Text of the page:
7.5.2 -- Outline the difference between fibrous and globular proteins, with reference to two examples of each type of protein.

Fibrous Proteins: Polypeptide chains that run parallel to each other in the quaternary structure. These weaving chains are linked by disulphide chains and cross bridges which give the protein its strength. Fibrous proteins usually have structural functions. Two examples are collagen which is a type of connective tissue and keratin which is the protein in hair.

external image CE256000FG0010.gif
external image CE256000FG0010.gif


Globular Proteins: Become globular in the tertiary or quaternary structure. They are usually soluble because the hydrophobic side chains usually reside in the center of the sphereical shape. Their solubility means that they have a large role in metabolic reactions. An example is hemoglobin which has four polypeptide chain subunits would together in a globular shape. Another example is the transthyretin protein which also folds in a globular manner.

external image 220_04_114.png
external image 220_04_114.png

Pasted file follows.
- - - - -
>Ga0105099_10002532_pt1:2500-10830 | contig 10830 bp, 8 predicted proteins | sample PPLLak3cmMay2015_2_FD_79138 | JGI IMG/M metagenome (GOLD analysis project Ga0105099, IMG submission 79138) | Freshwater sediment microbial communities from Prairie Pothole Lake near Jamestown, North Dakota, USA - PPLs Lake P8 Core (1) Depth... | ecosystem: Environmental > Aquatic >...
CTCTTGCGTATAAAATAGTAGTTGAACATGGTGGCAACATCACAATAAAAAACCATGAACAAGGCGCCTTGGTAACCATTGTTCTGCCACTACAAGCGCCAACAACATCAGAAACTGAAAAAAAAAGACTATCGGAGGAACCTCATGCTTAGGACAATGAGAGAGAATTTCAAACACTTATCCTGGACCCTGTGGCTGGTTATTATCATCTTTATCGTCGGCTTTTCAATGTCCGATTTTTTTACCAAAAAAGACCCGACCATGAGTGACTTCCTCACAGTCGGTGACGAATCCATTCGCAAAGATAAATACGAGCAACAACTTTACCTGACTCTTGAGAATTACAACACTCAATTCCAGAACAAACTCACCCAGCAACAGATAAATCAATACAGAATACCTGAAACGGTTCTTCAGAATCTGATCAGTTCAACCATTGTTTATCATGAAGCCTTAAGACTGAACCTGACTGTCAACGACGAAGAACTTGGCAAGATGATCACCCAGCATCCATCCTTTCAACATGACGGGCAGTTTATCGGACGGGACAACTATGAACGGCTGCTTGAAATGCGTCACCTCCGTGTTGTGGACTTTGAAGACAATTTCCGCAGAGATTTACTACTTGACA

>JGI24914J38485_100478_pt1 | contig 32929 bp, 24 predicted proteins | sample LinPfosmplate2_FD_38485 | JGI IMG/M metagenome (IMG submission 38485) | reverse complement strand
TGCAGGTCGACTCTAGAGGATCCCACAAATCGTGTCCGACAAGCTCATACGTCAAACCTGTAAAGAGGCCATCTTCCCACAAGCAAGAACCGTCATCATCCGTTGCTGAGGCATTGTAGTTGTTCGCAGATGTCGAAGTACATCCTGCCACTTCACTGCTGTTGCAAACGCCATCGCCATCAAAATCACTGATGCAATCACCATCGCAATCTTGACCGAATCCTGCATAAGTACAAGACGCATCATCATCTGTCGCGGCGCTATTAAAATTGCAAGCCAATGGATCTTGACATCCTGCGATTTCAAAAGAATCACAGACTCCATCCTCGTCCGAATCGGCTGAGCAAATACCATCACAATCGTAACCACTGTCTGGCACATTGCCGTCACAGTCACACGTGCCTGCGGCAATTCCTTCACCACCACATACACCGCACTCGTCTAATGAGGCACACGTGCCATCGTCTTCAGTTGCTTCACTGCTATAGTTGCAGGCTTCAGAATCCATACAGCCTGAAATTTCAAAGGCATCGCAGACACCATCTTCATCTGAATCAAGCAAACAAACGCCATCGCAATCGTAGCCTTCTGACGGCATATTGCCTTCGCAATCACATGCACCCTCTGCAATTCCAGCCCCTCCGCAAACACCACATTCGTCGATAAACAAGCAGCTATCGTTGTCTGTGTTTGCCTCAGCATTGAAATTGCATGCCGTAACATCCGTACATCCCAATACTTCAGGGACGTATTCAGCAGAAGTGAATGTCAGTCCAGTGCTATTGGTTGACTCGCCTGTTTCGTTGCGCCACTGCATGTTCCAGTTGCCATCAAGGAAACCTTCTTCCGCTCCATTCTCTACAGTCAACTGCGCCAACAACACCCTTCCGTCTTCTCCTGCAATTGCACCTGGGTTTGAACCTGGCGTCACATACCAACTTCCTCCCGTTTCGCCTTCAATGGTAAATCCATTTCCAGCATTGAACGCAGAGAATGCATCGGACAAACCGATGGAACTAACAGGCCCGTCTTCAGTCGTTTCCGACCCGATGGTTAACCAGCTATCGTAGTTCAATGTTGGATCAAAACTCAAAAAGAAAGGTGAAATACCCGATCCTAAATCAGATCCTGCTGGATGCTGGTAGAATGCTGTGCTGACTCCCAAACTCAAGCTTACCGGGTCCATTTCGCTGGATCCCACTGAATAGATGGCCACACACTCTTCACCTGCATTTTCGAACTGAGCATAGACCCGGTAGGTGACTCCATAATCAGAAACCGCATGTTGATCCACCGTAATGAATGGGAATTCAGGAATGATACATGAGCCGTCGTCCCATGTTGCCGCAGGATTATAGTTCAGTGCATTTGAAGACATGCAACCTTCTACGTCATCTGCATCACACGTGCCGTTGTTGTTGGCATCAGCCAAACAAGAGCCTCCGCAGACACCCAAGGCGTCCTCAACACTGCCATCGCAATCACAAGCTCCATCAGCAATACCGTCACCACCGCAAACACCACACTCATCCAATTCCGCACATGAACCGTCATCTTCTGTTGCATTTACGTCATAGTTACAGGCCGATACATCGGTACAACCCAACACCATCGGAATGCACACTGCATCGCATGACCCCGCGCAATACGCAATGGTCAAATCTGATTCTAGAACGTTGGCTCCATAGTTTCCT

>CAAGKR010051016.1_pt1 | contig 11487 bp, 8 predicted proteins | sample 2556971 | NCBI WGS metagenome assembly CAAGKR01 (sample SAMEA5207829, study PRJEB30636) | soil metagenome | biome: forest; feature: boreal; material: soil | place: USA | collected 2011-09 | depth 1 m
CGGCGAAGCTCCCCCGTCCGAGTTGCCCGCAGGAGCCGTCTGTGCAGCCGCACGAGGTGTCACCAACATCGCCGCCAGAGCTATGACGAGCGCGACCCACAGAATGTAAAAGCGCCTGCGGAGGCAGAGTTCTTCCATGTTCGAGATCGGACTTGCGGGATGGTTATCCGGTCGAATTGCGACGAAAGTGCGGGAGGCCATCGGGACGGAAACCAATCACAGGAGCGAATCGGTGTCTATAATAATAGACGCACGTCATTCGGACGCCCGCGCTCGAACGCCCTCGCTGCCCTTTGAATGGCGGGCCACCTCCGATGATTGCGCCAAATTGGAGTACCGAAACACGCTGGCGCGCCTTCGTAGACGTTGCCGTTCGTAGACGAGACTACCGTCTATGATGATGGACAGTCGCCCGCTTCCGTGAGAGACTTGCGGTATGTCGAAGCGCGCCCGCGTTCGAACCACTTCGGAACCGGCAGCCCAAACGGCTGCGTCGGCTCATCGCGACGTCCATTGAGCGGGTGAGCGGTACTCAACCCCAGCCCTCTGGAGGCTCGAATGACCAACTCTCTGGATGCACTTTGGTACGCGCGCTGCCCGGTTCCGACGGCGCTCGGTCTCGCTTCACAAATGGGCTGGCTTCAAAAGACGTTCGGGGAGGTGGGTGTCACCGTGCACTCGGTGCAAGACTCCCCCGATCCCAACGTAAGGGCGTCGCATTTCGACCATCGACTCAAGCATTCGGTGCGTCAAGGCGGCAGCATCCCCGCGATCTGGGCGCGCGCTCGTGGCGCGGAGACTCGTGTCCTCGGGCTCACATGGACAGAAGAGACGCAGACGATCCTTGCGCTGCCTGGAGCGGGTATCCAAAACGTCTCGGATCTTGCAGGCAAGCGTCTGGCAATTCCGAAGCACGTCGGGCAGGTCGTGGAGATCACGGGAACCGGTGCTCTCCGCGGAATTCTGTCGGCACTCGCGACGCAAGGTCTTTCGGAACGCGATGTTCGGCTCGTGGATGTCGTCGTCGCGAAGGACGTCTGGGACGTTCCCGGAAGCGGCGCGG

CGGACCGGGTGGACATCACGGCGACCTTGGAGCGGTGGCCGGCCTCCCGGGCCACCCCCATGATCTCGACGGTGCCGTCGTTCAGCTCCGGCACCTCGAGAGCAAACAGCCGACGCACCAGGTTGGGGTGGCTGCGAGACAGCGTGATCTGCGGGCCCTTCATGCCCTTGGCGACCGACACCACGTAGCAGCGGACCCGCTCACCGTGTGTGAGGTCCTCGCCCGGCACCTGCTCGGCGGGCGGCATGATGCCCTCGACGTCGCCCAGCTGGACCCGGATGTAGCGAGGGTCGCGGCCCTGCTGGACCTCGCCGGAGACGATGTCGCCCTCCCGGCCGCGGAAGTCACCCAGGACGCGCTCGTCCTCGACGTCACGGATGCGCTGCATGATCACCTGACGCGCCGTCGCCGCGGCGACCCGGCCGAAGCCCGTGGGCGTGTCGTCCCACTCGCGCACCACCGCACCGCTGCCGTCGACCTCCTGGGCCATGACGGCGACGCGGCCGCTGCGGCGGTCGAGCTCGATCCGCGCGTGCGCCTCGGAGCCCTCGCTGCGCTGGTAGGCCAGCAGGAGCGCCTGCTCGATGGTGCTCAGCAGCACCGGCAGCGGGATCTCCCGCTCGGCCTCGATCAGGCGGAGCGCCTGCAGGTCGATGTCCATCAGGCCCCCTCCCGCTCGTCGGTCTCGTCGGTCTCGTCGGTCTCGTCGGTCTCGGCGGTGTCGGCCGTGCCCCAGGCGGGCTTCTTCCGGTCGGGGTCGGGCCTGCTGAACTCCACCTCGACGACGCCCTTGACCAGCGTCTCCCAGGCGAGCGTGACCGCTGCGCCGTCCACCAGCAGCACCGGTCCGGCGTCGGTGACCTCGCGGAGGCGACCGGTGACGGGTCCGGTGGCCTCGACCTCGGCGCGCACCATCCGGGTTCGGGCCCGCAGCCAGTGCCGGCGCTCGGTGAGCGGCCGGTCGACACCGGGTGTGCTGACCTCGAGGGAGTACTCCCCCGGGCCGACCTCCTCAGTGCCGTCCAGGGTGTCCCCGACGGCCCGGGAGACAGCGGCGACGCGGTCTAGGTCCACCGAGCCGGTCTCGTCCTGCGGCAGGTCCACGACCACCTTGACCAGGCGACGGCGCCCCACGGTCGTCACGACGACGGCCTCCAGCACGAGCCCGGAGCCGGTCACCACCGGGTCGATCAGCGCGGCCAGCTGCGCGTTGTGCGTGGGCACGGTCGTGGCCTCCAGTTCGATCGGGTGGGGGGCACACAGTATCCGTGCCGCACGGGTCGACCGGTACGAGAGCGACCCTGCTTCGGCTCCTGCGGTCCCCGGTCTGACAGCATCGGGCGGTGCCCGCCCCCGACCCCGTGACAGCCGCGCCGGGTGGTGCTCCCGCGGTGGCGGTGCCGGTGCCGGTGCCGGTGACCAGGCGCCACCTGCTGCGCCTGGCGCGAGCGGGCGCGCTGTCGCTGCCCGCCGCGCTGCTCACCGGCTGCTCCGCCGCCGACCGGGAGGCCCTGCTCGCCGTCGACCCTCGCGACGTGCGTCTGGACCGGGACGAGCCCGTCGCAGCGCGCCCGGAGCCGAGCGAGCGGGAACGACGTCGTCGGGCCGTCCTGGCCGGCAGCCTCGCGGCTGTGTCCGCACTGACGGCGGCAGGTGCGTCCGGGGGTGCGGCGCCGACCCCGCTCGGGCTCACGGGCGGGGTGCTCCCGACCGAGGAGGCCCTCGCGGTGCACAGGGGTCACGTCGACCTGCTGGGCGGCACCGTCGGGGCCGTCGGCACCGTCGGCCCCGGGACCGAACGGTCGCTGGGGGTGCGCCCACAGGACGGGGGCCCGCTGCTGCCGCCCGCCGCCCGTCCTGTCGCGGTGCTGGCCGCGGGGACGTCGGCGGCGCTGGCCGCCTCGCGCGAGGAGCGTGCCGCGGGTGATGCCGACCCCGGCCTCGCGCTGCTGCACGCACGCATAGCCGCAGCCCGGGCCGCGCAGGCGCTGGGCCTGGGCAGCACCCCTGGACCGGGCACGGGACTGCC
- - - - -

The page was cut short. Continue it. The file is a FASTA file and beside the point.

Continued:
7.5.4 – State four functions of proteins, giving a named example of each.
1) Framework for connective tissue- Collagen.
2) Transport of other substance- Hemoglobin.
3) Support- Silk and Keratin.
4) Storage of amino acids- Ovalbumin and Casein.


7.6.1- metabolic pathways consist of chains and cycles of enzyme catalyst reactions. Enzymes are catalysts that speed up biological reactions, which means less energy is being used, without being consumed in the process. The reactions are connected by their reactants/substrates the enzyme attaches itself to the substrate and speeds up the process by either binding or breaking apart bonds.

Example
:

external image Metabolism_790px_partly_labeled.png
external image Metabolism_790px_partly_labeled.png


7.6.2 - The induced fit model is when the enzyme changes its shape to bind to the substrate. This is good because it allows reactions to occur with limited specificity. The bad side is that a virus or bacteria may disguise itself as a substrate and bind to the enzyme(s) and eventually attack the immune system.